I, a Southerner from birth, have been to NYC several times and through the airports uncountable times.

    While I think it true that big city citizens are a bit more “hurried” than their small town counterparts, I’ve never encountered a rude person in NYC.

Keyword: rudest, as in statistically biased. I wonder if is the result of the sardine or crabs in a bucket effect. Then there are the good, the considerate, the helpful, even gay people. In the spirit of Christmases past and present, and Jesus’s message, life, and sacrifice. Merry Christmas!

Damn Yankees! I lived in Boston for some time, though, and they give New Yorkers a run for their money. Plus, the drivers in Boston are terrible, and the streets were originally laid out to follow cow paths.

    artichoke in reply to Elric. | December 24, 2019 at 7:11 pm

    Boston’s worse. You aren’t a native unless your family has been there for 4 generations. And who wants that Boston weather for any generations let alone one generation after another?

Here in Indiana, when deeply insulted, a common reply is to say, “Go to New York!!”

    Hard for a Hoosier country mouse like me to imagine life in the Big Ceee-ty

    I kinda like being able to step out the back door and take a leak or ventilate a burn barrel with my 30-30

The place has to be a civil engineers nightmare. How do they handle the quantity of human waste from even one day?

The Friendly Grizzly | December 24, 2019 at 5:46 pm

I find Washington DC far ruder, especially quota-hires in well-paid make-work “jobs”. New Orleans is nothing but Noo Yawk with dykes and palm trees.

short on patience for show walkers

The article says “slow walkers”; good thing too, as that actually makes some sense.

    artichoke in reply to tom_swift. | December 24, 2019 at 7:08 pm

    No, people allow for slow walkers, but they hurry around them. Don’t take it personally. In some cities they’ll be rude to them, in NYC they just accommodate and move on.

Maybe it would help the MSM to understand why we tolerate so much boorish behavior from President Trump… We just write a lot of it off because, after all, he’s from New York.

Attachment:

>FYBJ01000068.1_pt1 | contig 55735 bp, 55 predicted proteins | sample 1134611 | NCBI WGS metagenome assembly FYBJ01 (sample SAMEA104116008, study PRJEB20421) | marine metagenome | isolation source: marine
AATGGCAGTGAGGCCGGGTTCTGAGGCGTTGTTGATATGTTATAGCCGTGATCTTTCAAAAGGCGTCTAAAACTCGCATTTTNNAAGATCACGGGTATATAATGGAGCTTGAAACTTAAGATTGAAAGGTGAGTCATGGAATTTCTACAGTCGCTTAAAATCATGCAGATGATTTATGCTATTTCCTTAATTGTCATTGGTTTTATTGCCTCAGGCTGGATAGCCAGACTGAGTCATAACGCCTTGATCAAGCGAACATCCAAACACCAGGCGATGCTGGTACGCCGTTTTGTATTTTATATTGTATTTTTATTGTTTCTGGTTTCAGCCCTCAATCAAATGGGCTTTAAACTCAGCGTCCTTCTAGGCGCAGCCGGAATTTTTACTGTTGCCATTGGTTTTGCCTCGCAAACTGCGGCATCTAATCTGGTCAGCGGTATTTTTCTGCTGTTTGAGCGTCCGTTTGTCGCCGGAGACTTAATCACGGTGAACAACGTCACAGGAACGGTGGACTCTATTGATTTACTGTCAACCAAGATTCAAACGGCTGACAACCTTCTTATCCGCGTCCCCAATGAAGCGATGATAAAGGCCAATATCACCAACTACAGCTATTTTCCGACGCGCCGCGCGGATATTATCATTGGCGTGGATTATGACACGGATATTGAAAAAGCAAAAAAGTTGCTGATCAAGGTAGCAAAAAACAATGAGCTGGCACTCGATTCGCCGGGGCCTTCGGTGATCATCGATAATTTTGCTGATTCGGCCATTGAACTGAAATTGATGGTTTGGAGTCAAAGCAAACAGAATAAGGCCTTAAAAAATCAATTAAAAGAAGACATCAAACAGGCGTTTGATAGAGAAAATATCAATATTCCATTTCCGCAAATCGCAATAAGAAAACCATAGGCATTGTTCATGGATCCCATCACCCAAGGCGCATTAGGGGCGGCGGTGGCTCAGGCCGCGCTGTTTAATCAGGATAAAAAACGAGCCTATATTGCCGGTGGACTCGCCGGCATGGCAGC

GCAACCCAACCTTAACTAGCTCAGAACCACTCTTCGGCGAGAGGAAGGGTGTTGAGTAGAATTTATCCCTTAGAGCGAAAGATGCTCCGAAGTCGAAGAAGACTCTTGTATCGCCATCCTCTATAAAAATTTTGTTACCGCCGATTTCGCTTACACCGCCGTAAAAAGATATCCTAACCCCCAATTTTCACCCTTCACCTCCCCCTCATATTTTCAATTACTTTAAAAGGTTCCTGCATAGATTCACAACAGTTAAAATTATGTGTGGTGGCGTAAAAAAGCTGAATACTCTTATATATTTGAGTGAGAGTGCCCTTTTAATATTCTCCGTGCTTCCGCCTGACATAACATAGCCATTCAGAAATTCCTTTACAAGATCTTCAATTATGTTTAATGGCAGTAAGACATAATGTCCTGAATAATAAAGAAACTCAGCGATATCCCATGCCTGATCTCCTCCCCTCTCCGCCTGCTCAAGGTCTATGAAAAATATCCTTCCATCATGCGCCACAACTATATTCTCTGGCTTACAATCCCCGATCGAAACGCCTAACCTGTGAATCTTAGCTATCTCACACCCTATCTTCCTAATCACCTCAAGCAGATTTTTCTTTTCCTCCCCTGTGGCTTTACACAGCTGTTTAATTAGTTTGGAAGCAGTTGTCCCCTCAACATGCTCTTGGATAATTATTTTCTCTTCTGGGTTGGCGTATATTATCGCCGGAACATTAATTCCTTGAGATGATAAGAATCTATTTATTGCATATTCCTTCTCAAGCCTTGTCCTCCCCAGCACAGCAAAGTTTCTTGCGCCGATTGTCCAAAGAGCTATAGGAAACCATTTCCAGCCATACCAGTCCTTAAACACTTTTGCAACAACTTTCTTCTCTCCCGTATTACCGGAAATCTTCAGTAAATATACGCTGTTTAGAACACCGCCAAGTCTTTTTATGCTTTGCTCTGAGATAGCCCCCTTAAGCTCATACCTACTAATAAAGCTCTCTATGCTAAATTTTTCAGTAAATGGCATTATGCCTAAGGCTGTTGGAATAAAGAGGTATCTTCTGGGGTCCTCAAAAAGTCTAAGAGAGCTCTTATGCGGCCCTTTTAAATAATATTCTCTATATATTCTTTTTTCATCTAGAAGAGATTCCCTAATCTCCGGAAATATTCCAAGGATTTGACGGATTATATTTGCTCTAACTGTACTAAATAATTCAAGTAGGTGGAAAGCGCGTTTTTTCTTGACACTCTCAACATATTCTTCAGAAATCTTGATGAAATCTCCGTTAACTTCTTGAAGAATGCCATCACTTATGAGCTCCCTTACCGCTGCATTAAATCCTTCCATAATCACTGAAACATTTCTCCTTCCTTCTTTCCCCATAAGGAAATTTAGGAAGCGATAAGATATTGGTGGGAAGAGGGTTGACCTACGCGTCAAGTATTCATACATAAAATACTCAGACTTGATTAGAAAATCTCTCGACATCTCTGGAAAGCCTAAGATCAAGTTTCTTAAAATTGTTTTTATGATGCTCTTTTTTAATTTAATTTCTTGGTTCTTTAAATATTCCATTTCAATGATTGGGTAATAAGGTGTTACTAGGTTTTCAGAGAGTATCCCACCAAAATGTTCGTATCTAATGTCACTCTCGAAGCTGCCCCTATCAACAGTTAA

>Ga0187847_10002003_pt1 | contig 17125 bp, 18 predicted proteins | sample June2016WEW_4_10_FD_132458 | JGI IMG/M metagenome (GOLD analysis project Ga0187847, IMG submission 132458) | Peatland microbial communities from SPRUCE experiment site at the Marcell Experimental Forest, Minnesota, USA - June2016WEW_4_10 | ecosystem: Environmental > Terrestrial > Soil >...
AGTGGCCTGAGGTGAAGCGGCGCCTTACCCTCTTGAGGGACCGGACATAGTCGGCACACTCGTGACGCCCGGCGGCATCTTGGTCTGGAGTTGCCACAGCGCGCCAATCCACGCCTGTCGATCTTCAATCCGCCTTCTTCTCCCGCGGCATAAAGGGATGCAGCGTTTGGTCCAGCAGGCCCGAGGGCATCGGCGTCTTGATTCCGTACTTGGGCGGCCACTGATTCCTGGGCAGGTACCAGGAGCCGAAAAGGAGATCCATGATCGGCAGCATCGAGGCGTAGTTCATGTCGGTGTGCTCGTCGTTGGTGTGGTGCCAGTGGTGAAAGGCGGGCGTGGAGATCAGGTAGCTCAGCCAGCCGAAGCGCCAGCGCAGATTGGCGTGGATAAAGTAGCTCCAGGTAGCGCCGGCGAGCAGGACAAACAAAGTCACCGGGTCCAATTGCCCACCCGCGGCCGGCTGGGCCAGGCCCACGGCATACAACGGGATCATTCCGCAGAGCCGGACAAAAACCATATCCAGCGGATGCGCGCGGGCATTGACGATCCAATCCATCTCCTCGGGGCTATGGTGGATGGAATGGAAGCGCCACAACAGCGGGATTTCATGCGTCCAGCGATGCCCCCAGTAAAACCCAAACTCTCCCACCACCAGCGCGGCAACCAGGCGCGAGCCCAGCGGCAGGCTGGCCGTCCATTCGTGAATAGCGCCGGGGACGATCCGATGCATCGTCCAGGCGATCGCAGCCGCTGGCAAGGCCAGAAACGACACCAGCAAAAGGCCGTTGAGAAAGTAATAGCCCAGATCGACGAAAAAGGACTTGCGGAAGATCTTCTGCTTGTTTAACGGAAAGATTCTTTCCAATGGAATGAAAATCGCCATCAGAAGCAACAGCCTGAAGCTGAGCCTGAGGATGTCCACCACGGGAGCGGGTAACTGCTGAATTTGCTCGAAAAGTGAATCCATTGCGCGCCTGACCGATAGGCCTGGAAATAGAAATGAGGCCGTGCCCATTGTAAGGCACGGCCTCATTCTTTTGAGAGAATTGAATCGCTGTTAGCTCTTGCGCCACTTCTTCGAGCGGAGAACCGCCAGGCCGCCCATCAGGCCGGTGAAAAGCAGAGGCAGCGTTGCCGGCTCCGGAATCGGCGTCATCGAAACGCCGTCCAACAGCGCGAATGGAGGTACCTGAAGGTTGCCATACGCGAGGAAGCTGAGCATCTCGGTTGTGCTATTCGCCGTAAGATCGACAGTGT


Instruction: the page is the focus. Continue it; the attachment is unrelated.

Think Mayor Freddo is any better?!? Meh.

In most major cities I’ve visited, if I ask for directions to somewhere, I risk being given wrong directions. Sometimes they’ll try to help, sometimes they’ll not know but pretend they do, and sometimes I am sure they have just tried to steer me wrong.

In NYC, it’s brief, it’s abrupt, but the information is always honest, always correct as far as I can remember, and if they don’t know they’ll say they don’t know.

NYC is the friendliest big city I’ve been in.

I have been just about everywhere in this country, including to NYC more times than I can count when I lived back East and did business there. I have to disagree with the common perception.

In fact, I think Manhattan is one of the friendlier and more civilized places in the United States. I attribute it to the nutcase issue. There are enough babblers and whackos that, if you’re normally dressed and aren’t twitching or drooling, you’re likely to be treated pretty well because people will appreciate that you’re a member of the Brotherhood of the Civilized.

In places like Boston, where I lived for 11 years, the general level is (or at least was) higher, so they tend to feel freer to treat each other and strangers like crap. Speaking of which, now that S.F. is descending into the crap, I wonder if they’ve become friendlier to civilized strangers because there are so many weirdos that civility is more appreciated now.